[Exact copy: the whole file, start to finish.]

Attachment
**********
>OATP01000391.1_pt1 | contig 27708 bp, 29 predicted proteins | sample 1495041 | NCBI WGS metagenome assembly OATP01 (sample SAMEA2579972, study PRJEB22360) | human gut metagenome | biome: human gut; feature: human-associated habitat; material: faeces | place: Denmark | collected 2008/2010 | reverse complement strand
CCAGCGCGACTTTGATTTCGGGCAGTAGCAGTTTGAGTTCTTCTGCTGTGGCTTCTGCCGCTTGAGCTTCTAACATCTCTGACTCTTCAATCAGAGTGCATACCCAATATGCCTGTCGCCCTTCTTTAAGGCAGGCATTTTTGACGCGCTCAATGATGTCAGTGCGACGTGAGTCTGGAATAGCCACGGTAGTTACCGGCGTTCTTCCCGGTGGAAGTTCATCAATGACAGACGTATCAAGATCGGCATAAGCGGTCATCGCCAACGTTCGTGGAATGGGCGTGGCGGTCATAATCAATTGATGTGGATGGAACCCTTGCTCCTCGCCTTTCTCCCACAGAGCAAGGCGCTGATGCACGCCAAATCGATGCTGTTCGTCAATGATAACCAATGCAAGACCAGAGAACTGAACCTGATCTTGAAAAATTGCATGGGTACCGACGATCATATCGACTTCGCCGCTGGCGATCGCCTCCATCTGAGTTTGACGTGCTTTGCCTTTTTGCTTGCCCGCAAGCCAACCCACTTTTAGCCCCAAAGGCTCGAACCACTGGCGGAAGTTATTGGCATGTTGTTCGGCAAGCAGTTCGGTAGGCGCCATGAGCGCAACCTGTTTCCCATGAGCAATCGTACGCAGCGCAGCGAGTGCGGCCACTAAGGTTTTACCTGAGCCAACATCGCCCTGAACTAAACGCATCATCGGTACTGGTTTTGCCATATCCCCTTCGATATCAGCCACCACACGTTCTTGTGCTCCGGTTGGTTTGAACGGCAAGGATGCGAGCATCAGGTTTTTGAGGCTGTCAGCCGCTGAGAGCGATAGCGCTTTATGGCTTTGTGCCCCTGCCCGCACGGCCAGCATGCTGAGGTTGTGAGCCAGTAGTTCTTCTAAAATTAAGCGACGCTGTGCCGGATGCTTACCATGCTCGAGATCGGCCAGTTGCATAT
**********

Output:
>OATP01000391.1_pt1 | contig 27708 bp, 29 predicted proteins | sample 1495041 | NCBI WGS metagenome assembly OATP01 (sample SAMEA2579972, study PRJEB22360) | human gut metagenome | biome: human gut; feature: human-associated habitat; material: faeces | place: Denmark | collected 2008/2010 | reverse complement strand
CCAGCGCGACTTTGATTTCGGGCAGTAGCAGTTTGAGTTCTTCTGCTGTGGCTTCTGCCGCTTGAGCTTCTAACATCTCTGACTCTTCAATCAGAGTGCATACCCAATATGCCTGTCGCCCTTCTTTAAGGCAGGCATTTTTGACGCGCTCAATGATGTCAGTGCGACGTGAGTCTGGAATAGCCACGGTAGTTACCGGCGTTCTTCCCGGTGGAAGTTCATCAATGACAGACGTATCAAGATCGGCATAAGCGGTCATCGCCAACGTTCGTGGAATGGGCGTGGCGGTCATAATCAATTGATGTGGATGGAACCCTTGCTCCTCGCCTTTCTCCCACAGAGCAAGGCGCTGATGCACGCCAAATCGATGCTGTTCGTCAATGATAACCAATGCAAGACCAGAGAACTGAACCTGATCTTGAAAAATTGCATGGGTACCGACGATCATATCGACTTCGCCGCTGGCGATCGCCTCCATCTGAGTTTGACGTGCTTTGCCTTTTTGCTTGCCCGCAAGCCAACCCACTTTTAGCCCCAAAGGCTCGAACCACTGGCGGAAGTTATTGGCATGTTGTTCGGCAAGCAGTTCGGTAGGCGCCATGAGCGCAACCTGTTTCCCATGAGCAATCGTACGCAGCGCAGCGAGTGCGGCCACTAAGGTTTTACCTGAGCCAACATCGCCCTGAACTAAACGCATCATCGGTACTGGTTTTGCCATATCCCCTTCGATATCAGCCACCACACGTTCTTGTGCTCCGGTTGGTTTGAACGGCAAGGATGCGAGCATCAGGTTTTTGAGGCTGTCAGCCGCTGAGAGCGATAGCGCTTTATGGCTTTGTGCCCCTGCCCGCACGGCCAGCATGCTGAGGTTGTGAGCCAGTAGTTCTTCTAAAATTAAGCGACGCTGTGCCGGATGCTTACCATGCTCGAGATCGGCCAGTTGCATAT